The North Carolina civil justice system allows individuals who suffered physical injuries due to someone else’s negligence to bring a claim for compensation. There are also causes of action that allow individuals to recover compensation from individuals who cause negligent or intentional emotional distress. Because this injury is not as clear as a physical injury like a broken bone, these claims can be more difficult to prove. At Maurer Law, our seasoned team of personal injury attorneys is prepared to help you evaluate your potential claim and whether you may be entitled to compensation.
In a recent claim, The North Carolina Court of Appeal considered a claim in which the plaintiff sued his stepmother for negligent and intentional infliction of emotional distress. According to his complaint, the plaintiff alleged that the stepmother failed to provide care for his ailing father and destroyed his relationship with his father. During the litigation, the record showed that the plaintiff routinely failed to provide responses to discovery requests from the defendant to the plaintiff asking for information about his emotional well-being.
The plaintiff also ignored a motion to compel from the court mandating that he provide answers to these discovery requests. Eventually, the lower court issued an order sanctioning the plaintiff by disallowing him to offer any expert or medical testimony about his emotional distress. The defendant moved for summary judgment and the court granted the motion.
On appeal, the plaintiff argued that there was enough evidence in the record to overcome the motion for summary judgment even without discovery requests about his emotional well-being. In a claim for severe emotional distress, North Carolina law requires the plaintiff to show that he or she suffers “any emotional or mental disorder, such as, for example, neurosis, psychosis, chronic depression, phobia, or any other type of severe and disabling emotional or mental condition which may be generally recognized and diagnosed by professionals trained to do so.”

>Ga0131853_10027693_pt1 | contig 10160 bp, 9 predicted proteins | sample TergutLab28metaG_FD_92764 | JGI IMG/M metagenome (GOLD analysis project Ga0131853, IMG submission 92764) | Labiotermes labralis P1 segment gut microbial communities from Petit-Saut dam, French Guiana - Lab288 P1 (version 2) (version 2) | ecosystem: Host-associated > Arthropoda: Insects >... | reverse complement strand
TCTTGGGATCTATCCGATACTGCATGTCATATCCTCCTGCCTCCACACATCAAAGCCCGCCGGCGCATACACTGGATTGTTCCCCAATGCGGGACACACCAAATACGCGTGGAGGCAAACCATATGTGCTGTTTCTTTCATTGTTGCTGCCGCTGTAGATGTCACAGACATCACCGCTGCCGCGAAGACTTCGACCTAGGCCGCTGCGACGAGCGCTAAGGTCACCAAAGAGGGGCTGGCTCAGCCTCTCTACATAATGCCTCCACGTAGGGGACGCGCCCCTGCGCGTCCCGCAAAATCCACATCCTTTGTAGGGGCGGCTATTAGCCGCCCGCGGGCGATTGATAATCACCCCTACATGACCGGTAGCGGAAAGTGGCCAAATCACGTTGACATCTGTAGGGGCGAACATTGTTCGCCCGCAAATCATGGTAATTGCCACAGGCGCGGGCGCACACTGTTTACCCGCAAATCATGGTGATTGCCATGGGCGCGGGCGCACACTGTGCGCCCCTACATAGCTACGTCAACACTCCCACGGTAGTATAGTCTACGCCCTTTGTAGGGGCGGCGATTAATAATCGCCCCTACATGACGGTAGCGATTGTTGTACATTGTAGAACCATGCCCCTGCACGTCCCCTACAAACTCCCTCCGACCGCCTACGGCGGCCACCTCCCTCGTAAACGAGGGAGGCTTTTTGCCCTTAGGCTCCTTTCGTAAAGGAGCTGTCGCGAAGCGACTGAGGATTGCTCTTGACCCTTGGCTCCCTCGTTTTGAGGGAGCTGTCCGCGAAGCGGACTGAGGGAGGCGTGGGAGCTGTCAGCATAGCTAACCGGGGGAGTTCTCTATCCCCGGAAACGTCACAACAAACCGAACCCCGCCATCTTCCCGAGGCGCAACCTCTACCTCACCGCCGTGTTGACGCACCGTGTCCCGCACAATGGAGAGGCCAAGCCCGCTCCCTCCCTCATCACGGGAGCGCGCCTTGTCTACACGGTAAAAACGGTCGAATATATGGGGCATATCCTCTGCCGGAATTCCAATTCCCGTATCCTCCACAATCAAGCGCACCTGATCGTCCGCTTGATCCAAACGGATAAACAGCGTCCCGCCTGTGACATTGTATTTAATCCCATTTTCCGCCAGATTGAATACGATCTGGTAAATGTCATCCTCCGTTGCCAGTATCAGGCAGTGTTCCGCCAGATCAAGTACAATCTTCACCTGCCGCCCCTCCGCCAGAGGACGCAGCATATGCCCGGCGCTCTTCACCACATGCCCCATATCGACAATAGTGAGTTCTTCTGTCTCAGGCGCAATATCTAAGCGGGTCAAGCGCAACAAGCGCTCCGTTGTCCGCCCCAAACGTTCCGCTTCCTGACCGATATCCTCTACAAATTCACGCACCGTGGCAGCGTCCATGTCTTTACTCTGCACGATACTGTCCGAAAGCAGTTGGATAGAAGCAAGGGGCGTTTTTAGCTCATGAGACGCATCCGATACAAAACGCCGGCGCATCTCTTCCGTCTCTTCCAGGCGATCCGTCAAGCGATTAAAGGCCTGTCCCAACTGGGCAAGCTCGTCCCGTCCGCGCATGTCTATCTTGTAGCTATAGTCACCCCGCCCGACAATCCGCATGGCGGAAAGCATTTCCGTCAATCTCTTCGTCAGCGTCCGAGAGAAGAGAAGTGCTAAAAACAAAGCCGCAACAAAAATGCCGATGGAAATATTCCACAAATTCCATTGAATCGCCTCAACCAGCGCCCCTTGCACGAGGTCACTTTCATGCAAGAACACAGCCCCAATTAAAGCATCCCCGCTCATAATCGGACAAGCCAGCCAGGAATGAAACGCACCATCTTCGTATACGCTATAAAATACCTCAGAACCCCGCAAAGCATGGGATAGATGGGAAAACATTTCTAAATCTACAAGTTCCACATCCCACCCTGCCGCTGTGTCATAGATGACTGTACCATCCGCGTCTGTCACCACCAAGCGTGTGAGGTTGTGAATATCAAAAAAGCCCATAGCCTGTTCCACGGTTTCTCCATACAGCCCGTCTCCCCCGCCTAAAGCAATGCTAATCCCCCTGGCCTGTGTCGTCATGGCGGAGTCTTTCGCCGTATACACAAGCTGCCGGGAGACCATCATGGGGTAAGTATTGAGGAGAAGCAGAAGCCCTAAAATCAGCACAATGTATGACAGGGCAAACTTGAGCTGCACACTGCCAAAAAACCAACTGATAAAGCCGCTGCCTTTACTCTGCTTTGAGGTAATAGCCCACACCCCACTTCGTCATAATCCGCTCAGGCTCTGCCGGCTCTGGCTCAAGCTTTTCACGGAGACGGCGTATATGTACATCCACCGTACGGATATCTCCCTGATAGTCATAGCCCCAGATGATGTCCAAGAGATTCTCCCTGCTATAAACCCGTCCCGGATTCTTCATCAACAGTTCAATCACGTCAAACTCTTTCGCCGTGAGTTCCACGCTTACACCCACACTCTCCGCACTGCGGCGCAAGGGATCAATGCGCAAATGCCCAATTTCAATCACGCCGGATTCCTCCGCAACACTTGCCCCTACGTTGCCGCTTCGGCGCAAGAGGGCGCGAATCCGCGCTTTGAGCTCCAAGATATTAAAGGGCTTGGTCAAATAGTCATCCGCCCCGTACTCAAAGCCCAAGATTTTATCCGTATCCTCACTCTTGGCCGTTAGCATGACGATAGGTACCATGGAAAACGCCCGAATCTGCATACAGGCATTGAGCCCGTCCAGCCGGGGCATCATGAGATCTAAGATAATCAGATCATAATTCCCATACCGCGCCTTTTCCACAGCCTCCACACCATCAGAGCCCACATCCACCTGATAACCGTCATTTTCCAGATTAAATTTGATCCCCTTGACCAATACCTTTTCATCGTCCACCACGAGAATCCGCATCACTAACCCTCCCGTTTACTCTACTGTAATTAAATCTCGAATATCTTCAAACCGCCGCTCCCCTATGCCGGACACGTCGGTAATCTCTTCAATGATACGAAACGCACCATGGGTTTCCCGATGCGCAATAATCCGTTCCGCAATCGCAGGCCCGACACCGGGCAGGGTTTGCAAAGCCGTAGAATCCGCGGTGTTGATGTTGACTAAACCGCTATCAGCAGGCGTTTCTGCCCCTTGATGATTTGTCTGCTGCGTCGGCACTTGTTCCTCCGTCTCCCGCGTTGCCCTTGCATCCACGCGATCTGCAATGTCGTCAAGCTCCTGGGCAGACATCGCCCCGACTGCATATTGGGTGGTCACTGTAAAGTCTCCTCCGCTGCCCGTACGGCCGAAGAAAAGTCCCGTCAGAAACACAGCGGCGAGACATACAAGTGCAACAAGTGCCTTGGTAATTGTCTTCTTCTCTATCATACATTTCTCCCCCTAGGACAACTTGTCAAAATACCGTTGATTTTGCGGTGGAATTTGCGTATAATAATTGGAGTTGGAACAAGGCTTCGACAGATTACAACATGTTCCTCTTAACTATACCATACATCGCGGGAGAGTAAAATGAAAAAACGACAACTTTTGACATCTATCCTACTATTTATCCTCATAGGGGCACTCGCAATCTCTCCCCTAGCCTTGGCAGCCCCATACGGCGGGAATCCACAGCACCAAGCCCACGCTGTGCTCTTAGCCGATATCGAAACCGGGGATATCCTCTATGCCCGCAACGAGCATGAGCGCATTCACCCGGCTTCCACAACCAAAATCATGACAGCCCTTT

For his failure to answer the discovery requests from the defendant, the court prohibited the plaintiff from offering any expert testimony. The plaintiff did not challenge this sanction on appeal and instead challenged the sufficiency of the court’s order granting the defendant’s motion for summary judgment. Had the plaintiff challenged the sanctions, the plaintiff may have been able to go back and provide expert or medical testimony to describe and substantiate his allegations claiming he suffered emotional distress. The appellate court ultimately rejected his arguments on appeal and affirmed the motion for summary judgment dismissing the case.
If you suffered emotional distress and believe that someone else is responsible for your pain, contact Maurer Law as soon as possible to learn more about your potential right to recovery. Our committed team of Asheville personal injury lawyers is prepared to help you with all phases of the process from gathering evidence to ensuring that you comply with the procedural and substantive rules of your case. We understand how stressful and confusing this situation may be for you and your family. Call us today at 1-888-258-1087 or contact us online to schedule your free and confidential consultation.